Nasals in conjuncts tend to conform to phonological patterns. Velar consonants (k, kh, g, etc) combine with ঙ ŋɔ, palatal consonant (c, ch, ..) combine with ঞ ñɔ, retroflex ণ ɳɔ, dental ন nɔ, and labial ম mɔ.
This set of tables shows conjunct forms for a range of characters. It is not exhaustive. The shapes shown here are those contained in the Noto Sans Bengali font. Other fonts may combine components in different ways. Click on the red characters if you want to see the standard forms.
Components arranged vertically.
Components arranged side-by-side, frequently with simplification of the initial consonant.
Arranged in a way that involves ligation, significantly altering one or more of the components.
Conjuncts ending with র r typically have a wavy line below.
Conjuncts ending with ম m typically have a long component to the right.
Conjunct shapes are most commonly formed by arranging the components vertically, reducing and combining the shapes of the individual components as needed, eg. স+থ→স্থ ʃ͓̈tʰ in আস্থা ɑʃ͓̈tʰɑ ɑʃtʰɑ trust, or ল+ল→ল্ল l͓l in ঝিল্লি ʤʰil͓li ʤʰilli grasshopper.
Many conjuncts are formed by combining components horizontally, eg. ম+প→ম্প m͓p in ক্যম্পাস k͓ým͓pɑʃ̈ kyæmpas campus, or চ+চ→চ্চ c͓c in উচ্চারণ ục͓cɑrn̈ ut͡ʃɑrɔn pronunciation.
A small set of conjuncts combines the consonants into a ligated shape, where individual components can't be easily discerned, eg. ষ+ট→ষ্ট ʃ͓̇ʈ in খ্রিষ্টান kʰ͓riʃ͓̇ʈɑn kʰriʂʈan christian, or ক+ষ→ক্ষ k͓ʃ̇ in ক্ষণ k͓ʃ̇n̈ kʃon moment.
Different fonts may combine the same letters in different ways. The following figures shows characters that are combined in different ways by different fonts.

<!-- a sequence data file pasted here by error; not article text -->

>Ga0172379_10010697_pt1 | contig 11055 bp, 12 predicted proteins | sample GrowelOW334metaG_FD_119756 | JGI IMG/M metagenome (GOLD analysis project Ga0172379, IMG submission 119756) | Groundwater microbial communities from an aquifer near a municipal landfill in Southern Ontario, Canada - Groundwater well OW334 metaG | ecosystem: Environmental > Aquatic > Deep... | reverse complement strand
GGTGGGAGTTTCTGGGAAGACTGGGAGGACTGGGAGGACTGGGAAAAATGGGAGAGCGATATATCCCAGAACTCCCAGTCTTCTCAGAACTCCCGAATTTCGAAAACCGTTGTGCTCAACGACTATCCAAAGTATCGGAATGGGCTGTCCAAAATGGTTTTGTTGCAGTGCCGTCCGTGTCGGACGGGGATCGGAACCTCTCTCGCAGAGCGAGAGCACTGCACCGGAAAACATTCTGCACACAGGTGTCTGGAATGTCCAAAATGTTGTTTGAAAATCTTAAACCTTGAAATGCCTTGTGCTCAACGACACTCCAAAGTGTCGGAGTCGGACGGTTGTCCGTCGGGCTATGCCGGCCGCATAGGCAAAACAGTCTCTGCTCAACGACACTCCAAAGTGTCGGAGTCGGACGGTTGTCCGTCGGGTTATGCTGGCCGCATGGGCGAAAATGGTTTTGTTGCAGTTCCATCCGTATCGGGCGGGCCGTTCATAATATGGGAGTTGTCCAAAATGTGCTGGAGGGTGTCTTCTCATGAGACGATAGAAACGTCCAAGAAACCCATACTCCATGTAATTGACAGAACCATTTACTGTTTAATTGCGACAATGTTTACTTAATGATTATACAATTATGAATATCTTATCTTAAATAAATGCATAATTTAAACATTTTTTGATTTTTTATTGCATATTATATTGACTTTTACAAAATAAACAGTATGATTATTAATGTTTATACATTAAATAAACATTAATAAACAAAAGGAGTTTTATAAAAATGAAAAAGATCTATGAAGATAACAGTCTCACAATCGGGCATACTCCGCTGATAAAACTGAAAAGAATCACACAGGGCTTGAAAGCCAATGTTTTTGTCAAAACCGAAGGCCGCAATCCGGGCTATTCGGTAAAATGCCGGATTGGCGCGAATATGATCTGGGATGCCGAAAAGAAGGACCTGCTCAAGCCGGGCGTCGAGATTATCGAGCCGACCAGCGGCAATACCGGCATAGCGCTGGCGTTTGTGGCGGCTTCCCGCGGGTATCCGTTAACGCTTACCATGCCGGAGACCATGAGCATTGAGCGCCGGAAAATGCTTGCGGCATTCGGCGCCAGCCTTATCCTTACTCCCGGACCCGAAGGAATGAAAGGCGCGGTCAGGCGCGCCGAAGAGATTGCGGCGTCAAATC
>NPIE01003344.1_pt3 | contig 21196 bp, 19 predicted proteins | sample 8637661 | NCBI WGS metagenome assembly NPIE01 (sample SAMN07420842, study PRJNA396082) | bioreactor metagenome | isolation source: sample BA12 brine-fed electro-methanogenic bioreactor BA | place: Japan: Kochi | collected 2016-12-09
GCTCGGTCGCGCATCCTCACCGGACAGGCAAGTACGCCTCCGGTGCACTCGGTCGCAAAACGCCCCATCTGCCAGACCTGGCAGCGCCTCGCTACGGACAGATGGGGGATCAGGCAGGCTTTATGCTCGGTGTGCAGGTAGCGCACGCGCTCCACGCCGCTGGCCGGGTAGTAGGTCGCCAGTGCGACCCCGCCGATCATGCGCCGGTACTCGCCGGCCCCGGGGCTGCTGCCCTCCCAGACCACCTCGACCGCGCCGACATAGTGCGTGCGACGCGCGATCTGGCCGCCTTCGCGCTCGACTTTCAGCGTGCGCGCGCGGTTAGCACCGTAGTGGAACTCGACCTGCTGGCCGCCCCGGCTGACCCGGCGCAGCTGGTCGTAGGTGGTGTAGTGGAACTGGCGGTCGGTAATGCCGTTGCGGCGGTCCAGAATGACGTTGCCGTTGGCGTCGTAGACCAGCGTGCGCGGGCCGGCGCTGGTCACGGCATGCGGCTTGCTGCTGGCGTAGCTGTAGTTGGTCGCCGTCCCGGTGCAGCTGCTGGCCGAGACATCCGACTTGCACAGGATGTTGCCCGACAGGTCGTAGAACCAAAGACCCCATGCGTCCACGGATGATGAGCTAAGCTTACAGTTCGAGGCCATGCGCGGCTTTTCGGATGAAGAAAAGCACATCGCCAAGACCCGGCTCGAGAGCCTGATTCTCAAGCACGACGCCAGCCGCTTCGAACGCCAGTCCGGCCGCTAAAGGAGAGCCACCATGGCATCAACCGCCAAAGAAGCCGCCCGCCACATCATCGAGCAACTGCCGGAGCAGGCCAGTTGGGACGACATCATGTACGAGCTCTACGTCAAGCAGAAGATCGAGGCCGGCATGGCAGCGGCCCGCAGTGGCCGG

Like other scripts, initially র [U+09B0 BENGALI LETTER RA] is displayed in a non-standard way in consonant clusters.
A rɔ that is pronounced at the start of a cluster is displayed as a mark above the following consonant(s), eg. rt in গর্ত gɔrtô hole. Unlike Devanagari, it doesn't appear to be displayed above the vowel-sign of the orthographic syllable, eg. কুর্তা kur͓tɑ kurtɑ Indian shirt. Like other consonant clusters, it may not involve a conjunct at all, eg. কারসাজি kɑrʃ̈ɑʤi kɑrʃɑʤi trickery.
A trailing rɔ is typically displayed as a wavy line below the other consonants, eg. gr in গ্রাম gram village.
A cluster-final m is also displayed in a characteristic way, as a long line to the right with an appendage to the left at the bottom, eg. উন্মত্ত ụn͓mt͓t unmɔtto insane.
Bengali also has a particular way of representing a cluster-final j semi-vowel. This is typically represented using the full form of the preceding consonant followed by a special form of য [U+09AF BENGALI LETTER YA], ্য, known as y̌ɔ-phɔla, eg. হ্যাঁ hyæ̃ yes.
The effect of yo-phola at the end of a conjunct is generally (a) to double the length of the preceding consonant, and (b) to change the value of the following vowel if it is inherent or a. For more details, see the character notes.
When the virama is used it may be because the font doesn't have a particular conjunct ligature, but it may also be visible in places where the phonology is unusual, eg. ফ্ল্যাট pʰ͓l͓ýɑʈ pʰlæʈ flat; লান্চ lɑn͓c lɑnt͡ʃ lunch (though these may also be spelled with conjuncts, eg. ফ্ল্যাট pʰ͓l͓ýɑʈ). It is also quite common to see উদ্যাপন ụd͓ýɑpn to distinguish it from words like উদ্যান ụd͓ýɑn. These words are etymologically related, but distinct phonetically.
Again, if a visible virama is wanted but not what the font does by default, it is possible to force it by inserting a ZWNJ character after the virama.
As mentioned earlier, Bengali represents some final consonants using diacritics. Such syllable-final diacritics are followed by ordinary consonant shapes in consonant clusters.
Besides the vowels and consonants described above, the Unicode Bengali block contains the following letters.